# Longitudinal Modes of a Jet Transport

The foregoing theory is now illustrated by applying it to the Boeing 747 transport. The needed geometrical and aerodynamic data for this airplane are given in Appendix E. The flight condition for this example is cruising in horizontal flight at approxi­mately 40,000 ft at Mach number 0.8. Relevant data are as follows: W = 636,636 lb (2.83176 X 106 N) c = 27.31 ft (8.324 m)

4 = 0.183 X 108 slug ft2 (0.247 X 108 kg m2) /z = 0.497 X 108 slug ft2 (0.673 X 108 kg m2) u0 = 11A fps (235.9 m/s) 0O = 0 CU) = 0.654

The preceding four inertias are for stability axes at the stated flight condition. In the numerical examples of this and the following two chapters, the system matrices and the solutions are all given in English units. The nondimensional stability derivatives are given in Table 6.1, and the dimensional derivatives in Table 6.2. With the above data we calculate the system matrix A for this case. (Recall that the state vector is [Ли w q Д0]7). r The characteristic equation (6.1,6) is next calculated to be:

A4 + 0.750468A3 + 0.935494A2 + 0.0094630A + 0.0041959 = 0 (6.2,2)

The two stability criteria are

E = 0.0041959 > 0 and R = 0.004191 > 0

so that there are no unstable modes.

EIGENVALUES

The roots of the characteristic equation (6.2,2), the eigenvalues, are Mode 1 (Phugoid mode): 2 = —0.003289 ± 0.06723г

Mode 2 (Short-period mode): A34 =—0.3719 ± 0.8875/ ^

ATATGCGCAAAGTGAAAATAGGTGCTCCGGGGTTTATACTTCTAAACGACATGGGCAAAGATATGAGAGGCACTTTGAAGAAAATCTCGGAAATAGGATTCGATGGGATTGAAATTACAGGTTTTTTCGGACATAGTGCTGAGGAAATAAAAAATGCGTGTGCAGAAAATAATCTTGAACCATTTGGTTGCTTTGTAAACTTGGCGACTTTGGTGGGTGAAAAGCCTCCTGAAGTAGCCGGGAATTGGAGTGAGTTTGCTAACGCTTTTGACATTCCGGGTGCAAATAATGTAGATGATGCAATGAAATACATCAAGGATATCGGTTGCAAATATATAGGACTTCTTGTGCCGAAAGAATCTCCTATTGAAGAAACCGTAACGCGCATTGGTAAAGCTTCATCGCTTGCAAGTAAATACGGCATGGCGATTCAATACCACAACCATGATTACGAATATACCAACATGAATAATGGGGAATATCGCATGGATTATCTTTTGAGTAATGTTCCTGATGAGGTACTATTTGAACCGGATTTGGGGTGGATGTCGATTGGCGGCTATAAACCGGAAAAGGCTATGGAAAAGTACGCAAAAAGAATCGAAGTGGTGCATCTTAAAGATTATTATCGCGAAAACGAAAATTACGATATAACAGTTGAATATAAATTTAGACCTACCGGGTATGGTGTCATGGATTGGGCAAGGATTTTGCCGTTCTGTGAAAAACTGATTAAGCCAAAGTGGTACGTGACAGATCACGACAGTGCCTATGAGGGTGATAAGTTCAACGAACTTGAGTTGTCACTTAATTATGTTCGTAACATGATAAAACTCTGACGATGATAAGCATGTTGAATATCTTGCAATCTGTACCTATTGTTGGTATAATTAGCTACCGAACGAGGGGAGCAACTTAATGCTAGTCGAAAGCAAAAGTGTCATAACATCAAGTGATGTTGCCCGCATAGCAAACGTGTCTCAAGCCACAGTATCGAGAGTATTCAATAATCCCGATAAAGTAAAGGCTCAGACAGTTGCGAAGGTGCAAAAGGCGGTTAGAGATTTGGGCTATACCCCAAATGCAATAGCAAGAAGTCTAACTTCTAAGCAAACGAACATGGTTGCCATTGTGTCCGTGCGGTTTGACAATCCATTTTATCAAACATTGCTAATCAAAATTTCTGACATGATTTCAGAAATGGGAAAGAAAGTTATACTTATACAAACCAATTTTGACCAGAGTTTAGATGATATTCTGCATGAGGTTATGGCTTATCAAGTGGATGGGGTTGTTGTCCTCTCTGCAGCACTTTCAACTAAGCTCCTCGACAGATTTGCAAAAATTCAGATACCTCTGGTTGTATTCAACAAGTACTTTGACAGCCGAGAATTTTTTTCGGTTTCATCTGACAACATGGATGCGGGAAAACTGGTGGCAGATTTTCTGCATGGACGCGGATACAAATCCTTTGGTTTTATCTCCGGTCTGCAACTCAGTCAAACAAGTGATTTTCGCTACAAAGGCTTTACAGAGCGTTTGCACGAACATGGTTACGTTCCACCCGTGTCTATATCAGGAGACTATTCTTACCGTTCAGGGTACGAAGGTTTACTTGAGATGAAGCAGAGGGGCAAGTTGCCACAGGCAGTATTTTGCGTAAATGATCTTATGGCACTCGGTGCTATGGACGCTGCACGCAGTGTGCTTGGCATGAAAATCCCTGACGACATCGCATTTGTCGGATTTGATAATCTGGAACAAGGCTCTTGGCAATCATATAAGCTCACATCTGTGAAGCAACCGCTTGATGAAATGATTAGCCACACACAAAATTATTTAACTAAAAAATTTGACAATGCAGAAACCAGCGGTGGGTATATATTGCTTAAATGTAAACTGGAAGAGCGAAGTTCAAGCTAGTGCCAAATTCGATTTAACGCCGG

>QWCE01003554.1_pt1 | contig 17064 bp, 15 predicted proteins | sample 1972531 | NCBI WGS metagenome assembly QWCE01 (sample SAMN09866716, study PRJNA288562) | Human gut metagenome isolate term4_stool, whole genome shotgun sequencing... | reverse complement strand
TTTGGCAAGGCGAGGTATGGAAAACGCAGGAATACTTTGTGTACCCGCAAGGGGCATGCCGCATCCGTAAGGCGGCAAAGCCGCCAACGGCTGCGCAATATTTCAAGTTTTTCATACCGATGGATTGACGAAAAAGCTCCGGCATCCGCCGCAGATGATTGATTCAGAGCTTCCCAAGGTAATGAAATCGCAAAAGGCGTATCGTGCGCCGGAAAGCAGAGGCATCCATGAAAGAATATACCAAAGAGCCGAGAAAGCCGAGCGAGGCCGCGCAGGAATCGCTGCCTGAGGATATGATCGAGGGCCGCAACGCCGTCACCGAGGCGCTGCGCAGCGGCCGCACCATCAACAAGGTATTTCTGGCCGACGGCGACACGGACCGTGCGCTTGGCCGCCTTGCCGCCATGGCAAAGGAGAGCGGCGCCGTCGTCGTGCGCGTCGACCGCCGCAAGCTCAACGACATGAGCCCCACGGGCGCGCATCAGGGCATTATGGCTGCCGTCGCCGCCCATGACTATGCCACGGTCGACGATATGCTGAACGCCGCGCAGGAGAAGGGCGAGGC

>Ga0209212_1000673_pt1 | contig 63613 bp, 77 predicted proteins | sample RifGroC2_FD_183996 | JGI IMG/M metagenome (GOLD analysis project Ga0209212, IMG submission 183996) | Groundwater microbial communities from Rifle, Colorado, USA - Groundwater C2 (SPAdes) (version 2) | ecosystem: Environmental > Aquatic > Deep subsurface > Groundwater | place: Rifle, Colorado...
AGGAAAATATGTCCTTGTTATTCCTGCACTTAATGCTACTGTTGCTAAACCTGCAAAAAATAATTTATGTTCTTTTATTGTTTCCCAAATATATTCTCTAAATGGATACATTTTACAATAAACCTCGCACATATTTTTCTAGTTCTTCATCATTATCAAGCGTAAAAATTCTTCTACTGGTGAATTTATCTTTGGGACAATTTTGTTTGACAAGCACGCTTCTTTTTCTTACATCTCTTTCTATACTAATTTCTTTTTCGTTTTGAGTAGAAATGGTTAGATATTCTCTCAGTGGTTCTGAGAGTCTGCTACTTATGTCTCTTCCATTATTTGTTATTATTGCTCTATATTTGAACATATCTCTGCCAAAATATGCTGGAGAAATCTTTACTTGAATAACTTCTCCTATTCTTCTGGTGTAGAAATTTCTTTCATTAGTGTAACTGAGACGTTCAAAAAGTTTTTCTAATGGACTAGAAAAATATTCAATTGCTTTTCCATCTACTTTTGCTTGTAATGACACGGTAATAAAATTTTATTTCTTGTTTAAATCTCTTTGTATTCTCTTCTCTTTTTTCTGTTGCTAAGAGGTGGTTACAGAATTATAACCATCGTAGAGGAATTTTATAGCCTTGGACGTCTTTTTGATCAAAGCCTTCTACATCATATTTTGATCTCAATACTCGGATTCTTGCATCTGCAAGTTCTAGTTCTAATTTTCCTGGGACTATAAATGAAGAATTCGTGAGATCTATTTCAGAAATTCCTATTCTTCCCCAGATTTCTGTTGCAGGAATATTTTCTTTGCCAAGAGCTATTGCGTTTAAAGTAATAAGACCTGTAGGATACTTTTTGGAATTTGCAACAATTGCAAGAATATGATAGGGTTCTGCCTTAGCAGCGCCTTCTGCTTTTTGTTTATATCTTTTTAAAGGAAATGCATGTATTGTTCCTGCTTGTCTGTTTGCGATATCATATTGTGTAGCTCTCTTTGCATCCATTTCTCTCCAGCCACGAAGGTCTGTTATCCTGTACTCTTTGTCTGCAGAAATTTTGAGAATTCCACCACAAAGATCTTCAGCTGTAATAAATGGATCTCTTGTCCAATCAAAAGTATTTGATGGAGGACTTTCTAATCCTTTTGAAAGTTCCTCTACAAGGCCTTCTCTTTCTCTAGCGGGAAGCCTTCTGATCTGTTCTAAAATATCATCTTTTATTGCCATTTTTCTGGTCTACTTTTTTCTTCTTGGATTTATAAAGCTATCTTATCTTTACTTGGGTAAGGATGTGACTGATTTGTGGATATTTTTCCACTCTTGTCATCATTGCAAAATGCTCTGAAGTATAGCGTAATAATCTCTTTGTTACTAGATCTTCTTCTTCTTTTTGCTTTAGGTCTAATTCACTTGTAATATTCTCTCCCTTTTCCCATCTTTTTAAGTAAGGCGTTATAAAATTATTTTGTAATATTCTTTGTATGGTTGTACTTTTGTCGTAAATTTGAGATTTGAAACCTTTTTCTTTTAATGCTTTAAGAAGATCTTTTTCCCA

We see that the natural modes are two damped oscillations, one of long period and lightly damped, the other of short period and heavily damped. This result is quite typ-

Table 6.2

Dimensional Derivatives—B747 Airplane

 X(lb) Z(lb) M(ft-lb) M(ft/s) -1.358 X 102 -1.778 X 103 3.581 X 103 w(ft/s) 2.758 X 102 -6.188 X 103 -3.515 X 104 <7(rad/s) 0 -1.017 X 105 -1.122 X 107 vv(ft/s2) 0 1.308 X 102 -3.826 X 103 ад Z(N) M(m-N) u(m/s) -1.982 X 103 -2.595 X 104 1.593 X 104 w( m/s) 4.025 X 103 -9.030 X 104 -1.563 X 104

Table 6.3

 Period half Nhalf Mode Name (s) (s) (cycles) 1 Phugoid" 93.4 211 22.5 2 Short-period 7.08 1.86 0.26

"The phugoid mode was first described by Lanchester (1908), who also named it. The name comes from the Greek root for flee as in fugitive. Actually Lanchester wanted the root for fly. Appropriate or not, the word phugoid has become established in aeronautical jargon.

ical. The modes are conventionally named as in Table 6.3, which also gives their peri­ods and damping. The transient behavior of the state variables in these two modes is displayed in Fig. 6.2.